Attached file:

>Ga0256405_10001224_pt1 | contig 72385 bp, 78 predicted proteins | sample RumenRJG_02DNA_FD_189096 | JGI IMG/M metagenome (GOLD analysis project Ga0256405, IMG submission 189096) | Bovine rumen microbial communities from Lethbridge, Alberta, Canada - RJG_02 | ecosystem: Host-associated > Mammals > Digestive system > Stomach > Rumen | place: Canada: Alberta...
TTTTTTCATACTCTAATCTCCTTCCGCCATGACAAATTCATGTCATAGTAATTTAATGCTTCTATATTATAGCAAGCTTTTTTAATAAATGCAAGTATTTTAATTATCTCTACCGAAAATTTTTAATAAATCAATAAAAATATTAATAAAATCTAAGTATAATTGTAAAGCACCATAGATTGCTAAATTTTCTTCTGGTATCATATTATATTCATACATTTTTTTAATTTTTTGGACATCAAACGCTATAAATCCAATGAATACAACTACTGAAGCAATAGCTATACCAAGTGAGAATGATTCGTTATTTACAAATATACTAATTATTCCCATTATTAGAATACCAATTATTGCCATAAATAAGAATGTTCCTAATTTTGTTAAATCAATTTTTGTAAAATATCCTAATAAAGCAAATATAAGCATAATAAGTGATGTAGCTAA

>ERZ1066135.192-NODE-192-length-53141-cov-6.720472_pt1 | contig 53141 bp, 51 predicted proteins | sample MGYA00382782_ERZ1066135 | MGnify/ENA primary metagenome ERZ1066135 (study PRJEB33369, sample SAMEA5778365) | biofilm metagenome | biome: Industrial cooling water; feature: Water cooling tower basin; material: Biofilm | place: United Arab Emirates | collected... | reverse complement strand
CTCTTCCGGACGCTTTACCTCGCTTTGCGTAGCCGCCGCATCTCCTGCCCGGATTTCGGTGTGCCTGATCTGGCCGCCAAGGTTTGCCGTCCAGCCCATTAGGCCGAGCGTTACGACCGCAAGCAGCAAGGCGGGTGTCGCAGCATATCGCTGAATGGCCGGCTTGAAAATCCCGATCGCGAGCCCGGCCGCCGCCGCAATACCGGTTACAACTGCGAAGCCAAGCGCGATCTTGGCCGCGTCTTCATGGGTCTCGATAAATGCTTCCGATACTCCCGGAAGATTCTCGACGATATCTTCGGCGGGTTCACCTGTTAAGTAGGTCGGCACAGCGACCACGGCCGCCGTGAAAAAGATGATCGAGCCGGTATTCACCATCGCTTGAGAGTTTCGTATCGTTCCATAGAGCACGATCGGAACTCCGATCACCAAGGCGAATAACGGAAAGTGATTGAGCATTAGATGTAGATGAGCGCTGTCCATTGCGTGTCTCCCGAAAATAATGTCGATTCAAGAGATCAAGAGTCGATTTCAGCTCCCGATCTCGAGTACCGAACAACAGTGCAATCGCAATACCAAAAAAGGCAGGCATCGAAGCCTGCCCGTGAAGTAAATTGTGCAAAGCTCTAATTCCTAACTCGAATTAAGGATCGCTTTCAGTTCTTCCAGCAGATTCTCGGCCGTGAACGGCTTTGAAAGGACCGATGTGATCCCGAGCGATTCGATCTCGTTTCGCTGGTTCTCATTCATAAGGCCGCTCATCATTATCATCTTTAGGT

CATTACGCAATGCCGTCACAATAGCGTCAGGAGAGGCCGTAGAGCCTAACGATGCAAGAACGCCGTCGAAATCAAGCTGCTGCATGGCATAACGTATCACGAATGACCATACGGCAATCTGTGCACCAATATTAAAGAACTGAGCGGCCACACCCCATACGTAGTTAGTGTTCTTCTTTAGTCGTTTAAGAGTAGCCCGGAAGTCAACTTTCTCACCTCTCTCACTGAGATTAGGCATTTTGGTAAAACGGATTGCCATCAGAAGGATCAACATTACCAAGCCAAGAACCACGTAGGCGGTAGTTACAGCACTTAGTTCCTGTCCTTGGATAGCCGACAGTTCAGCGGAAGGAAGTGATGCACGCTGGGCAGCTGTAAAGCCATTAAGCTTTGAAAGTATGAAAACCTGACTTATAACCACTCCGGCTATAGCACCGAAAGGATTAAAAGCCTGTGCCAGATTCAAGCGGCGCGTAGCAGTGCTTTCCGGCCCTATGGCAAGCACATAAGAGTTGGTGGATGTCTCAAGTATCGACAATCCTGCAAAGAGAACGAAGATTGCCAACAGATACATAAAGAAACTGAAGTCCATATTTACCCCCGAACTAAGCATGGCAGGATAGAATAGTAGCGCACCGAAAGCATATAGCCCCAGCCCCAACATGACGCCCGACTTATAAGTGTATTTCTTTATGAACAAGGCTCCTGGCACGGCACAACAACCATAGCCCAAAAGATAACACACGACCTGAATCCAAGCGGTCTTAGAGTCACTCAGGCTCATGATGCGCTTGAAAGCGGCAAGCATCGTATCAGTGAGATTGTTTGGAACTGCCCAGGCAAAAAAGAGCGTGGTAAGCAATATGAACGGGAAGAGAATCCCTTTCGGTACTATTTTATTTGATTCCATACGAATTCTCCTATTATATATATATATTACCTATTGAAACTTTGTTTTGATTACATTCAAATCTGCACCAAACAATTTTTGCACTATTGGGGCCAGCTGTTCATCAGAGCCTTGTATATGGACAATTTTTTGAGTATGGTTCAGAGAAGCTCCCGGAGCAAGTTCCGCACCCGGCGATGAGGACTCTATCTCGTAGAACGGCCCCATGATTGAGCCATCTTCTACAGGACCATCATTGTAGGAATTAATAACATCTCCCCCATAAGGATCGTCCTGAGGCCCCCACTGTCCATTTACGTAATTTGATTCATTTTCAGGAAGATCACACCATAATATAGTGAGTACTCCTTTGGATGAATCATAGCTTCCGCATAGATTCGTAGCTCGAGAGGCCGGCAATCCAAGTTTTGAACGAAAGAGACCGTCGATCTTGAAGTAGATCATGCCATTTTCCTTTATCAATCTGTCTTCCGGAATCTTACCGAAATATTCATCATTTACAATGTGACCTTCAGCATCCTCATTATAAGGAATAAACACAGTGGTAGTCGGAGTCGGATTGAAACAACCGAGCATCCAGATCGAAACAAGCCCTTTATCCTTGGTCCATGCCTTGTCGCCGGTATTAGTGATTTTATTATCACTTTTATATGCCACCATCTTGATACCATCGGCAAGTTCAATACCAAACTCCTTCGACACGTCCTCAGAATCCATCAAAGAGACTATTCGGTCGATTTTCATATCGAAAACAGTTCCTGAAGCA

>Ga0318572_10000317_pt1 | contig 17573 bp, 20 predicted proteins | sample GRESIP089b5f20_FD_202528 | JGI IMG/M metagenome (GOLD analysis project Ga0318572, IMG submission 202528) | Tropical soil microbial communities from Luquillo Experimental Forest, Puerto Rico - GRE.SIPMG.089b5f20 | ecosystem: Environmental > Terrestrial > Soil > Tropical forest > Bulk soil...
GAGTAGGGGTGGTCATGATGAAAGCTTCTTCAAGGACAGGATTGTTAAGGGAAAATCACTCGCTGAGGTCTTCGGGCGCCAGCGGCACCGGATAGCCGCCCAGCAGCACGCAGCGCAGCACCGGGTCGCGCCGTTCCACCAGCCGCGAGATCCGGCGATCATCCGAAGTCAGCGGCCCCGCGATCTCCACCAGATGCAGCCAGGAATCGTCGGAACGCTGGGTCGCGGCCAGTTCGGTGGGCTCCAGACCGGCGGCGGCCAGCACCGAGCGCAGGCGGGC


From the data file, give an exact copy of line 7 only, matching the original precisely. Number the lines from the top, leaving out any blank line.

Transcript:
GAGTAGGGGTGGTCATGATGAAAGCTTCTTCAAGGACAGGATTGTTAAGGGAAAATCACTCGCTGAGGTCTTCGGGCGCCAGCGGCACCGGATAGCCGCCCAGCAGCACGCAGCGCAGCACCGGGTCGCGCCGTTCCACCAGCCGCGAGATCCGGCGATCATCCGAAGTCAGCGGCCCCGCGATCTCCACCAGATGCAGCCAGGAATCGTCGGAACGCTGGGTCGCGGCCAGTTCGGTGGGCTCCAGACCGGCGGCGGCCAGCACCGAGCGCAGGCGGGC